Q&A / 

Hardwood Flooring and Cabinetry Installation

DEAR TIM: I have decided to use solid 3/4 inch thick hardwood flooring in my new kitchen. The flooring contractor wants to install the wood before the cabinets are installed. My builder prefers to install the cabinets first and then the floor. He also says it is cheaper. Which is the better way? Are urethane finishes applied at the job site adequate or should I consider using factory applied urethane? How long should a urethane finish last in a kitchen? Carl S., Cleveland, TN

DEAR CARL: Your builder must be a baseball fan. He is way out in left field on this one. Installing hardwood flooring around cabinets can be done but I couldn't think of a harder way to do the job. If you ask the flooring contractor for a quote to install the flooring after the cabinets are installed I think you will be shocked to find out it might be more expensive!


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The hardwood flooring installation can proceed much faster when the cabinets are not in place. Aside from the normal doorways and wall offsets there is nothing to cut around. The flooring that is hidden under cabinets gives you or a future homeowner lots of options should they wish to change the cabinet layout. Keep in mind that the flooring contractor is just going to install the hardwood and not apply any finish. The finishing will happen after all cabinets and tops are in place. This prevents scratches or imperfections in the finish.

Several things happen if you install flooring after the cabinets are in place. Built-in appliances can become trapped for life. These appliances come with leveling legs. When the legs are adjusted so that the appliance is at its minimum height, it may not slide out of its opening because it is blocked by the flooring. What happens if you need a new dishwasher or ice maker?

When cabinets are in place the flooring installer needs to exercise extreme caution while working. There is a great chance of scratching a cabinet or two. Some pieces of hardwood flooring that go under the cabinet toe kicks are impossible to nail and must be glued in place. The installation is slow and tedious.


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If you look at the raw cost numbers you might think you are saving money. Most kitchens have approximately twenty five linear feet of cabinets. Base cabinets extend approximately twenty inches out from the wall before they end at the toe kick area. A kitchen with this cabinetry would produce a forty one and one half square foot savings of hardwood flooring. The average cost savings might be $291.00. Keep in mind that your builder might not actually save this much money. Because of the hassle of working around the cabinets, the flooring contractor may actually charge more.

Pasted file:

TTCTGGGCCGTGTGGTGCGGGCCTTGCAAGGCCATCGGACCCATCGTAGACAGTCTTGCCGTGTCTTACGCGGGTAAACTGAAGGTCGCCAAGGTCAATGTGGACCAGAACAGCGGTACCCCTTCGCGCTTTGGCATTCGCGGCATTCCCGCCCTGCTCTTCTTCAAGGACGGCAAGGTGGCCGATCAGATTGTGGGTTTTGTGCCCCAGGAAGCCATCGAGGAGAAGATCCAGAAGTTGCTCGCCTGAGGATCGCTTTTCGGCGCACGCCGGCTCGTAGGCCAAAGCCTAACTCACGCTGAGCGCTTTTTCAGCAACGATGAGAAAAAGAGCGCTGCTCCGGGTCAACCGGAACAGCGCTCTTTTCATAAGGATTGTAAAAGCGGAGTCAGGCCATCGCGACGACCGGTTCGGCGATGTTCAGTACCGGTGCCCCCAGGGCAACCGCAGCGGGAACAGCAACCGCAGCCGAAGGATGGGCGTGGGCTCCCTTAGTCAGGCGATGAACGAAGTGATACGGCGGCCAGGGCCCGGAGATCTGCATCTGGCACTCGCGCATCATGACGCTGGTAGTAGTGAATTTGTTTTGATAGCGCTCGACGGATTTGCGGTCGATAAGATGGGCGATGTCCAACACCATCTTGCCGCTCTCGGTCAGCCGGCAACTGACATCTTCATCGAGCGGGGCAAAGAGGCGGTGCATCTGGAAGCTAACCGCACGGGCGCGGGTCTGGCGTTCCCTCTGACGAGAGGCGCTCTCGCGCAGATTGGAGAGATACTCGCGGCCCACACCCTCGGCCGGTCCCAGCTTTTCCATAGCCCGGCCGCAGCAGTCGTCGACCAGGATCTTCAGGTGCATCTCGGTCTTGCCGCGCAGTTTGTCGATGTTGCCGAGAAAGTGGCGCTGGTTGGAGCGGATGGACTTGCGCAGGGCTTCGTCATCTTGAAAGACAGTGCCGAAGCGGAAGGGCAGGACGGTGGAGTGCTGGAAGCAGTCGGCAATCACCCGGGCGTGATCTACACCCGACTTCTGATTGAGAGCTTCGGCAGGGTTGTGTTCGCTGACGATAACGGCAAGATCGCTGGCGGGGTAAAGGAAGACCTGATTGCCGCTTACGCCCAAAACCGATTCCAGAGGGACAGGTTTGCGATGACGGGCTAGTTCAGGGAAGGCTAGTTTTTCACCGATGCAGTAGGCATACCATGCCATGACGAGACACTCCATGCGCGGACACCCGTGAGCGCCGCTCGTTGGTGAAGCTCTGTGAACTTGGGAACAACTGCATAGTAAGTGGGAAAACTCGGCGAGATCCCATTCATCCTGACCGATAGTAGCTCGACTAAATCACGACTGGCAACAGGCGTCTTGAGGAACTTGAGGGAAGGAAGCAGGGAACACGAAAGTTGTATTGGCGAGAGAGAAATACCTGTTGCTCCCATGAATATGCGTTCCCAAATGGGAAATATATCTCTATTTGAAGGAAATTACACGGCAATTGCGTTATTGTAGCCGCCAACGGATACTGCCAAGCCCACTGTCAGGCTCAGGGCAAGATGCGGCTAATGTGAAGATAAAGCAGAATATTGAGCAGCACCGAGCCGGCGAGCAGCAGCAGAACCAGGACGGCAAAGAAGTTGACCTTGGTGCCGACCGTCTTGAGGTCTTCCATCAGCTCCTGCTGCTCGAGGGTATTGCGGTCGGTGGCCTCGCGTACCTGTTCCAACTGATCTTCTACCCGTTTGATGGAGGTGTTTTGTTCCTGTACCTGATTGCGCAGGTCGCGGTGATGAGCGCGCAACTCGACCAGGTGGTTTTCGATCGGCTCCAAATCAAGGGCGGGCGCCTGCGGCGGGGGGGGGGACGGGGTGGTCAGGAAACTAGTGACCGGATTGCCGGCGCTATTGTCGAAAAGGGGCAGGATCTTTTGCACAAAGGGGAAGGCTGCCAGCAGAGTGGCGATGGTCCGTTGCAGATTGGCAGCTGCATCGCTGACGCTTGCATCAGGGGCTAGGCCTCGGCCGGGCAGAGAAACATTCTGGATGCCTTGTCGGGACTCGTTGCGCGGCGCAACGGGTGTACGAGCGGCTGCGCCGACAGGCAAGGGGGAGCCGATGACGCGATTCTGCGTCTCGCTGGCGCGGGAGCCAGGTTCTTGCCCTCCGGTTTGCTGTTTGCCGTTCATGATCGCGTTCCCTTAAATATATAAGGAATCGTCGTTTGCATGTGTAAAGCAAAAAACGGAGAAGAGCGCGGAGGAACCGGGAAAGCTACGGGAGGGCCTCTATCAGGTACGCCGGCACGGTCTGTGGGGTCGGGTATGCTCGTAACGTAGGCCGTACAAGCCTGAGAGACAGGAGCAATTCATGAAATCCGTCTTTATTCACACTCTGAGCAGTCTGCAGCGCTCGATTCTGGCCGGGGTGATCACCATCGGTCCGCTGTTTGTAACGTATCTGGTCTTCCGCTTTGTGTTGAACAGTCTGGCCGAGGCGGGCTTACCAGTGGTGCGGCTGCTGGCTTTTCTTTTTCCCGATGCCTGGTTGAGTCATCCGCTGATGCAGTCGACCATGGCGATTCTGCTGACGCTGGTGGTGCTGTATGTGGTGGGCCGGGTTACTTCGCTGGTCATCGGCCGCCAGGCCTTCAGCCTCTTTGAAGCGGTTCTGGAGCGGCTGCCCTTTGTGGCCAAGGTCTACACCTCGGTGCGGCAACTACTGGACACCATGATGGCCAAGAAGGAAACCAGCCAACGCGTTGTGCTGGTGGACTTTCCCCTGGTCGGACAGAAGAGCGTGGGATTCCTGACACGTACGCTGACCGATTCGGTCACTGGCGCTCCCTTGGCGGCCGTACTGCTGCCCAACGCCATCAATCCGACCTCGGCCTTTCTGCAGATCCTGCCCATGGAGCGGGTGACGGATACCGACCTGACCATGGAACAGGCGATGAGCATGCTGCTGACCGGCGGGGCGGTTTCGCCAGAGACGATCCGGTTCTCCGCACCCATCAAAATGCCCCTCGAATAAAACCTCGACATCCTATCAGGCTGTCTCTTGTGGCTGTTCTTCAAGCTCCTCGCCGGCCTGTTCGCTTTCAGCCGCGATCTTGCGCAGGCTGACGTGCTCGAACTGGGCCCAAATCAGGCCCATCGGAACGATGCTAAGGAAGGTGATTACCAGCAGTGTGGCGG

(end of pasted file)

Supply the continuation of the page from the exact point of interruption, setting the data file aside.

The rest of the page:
There are big differences in urethane. Talk to the flooring contractor and ask him what has given him the best results. No matter which type you choose to use, I would install a minimum of 4 coats in a kitchen. Factory applied urethane limits you to using a pre-finished floor. Installing a pre-finished floor before cabinets and tops is a recipe for disaster. No matter how careful the finish carpenters are, there is a very good chance that the flooring will get scratched. This is why I always use job site applied urethane after the cabinets are in place. It is a superb idea to install two coats of urethane under the cabinets and built-in appliances before they are installed.

Remember that you walk on the urethane finish and not the hardwood. The biggest mistake people make is that they let the urethane wear through in spots. This often requires that the entire floor needs to be sanded and refinished. The better option is to apply a fresh coat of urethane every 18 months. A professional can do this in less than four hours or you can purchase kits that allow you to re-coat the floor in a single day.

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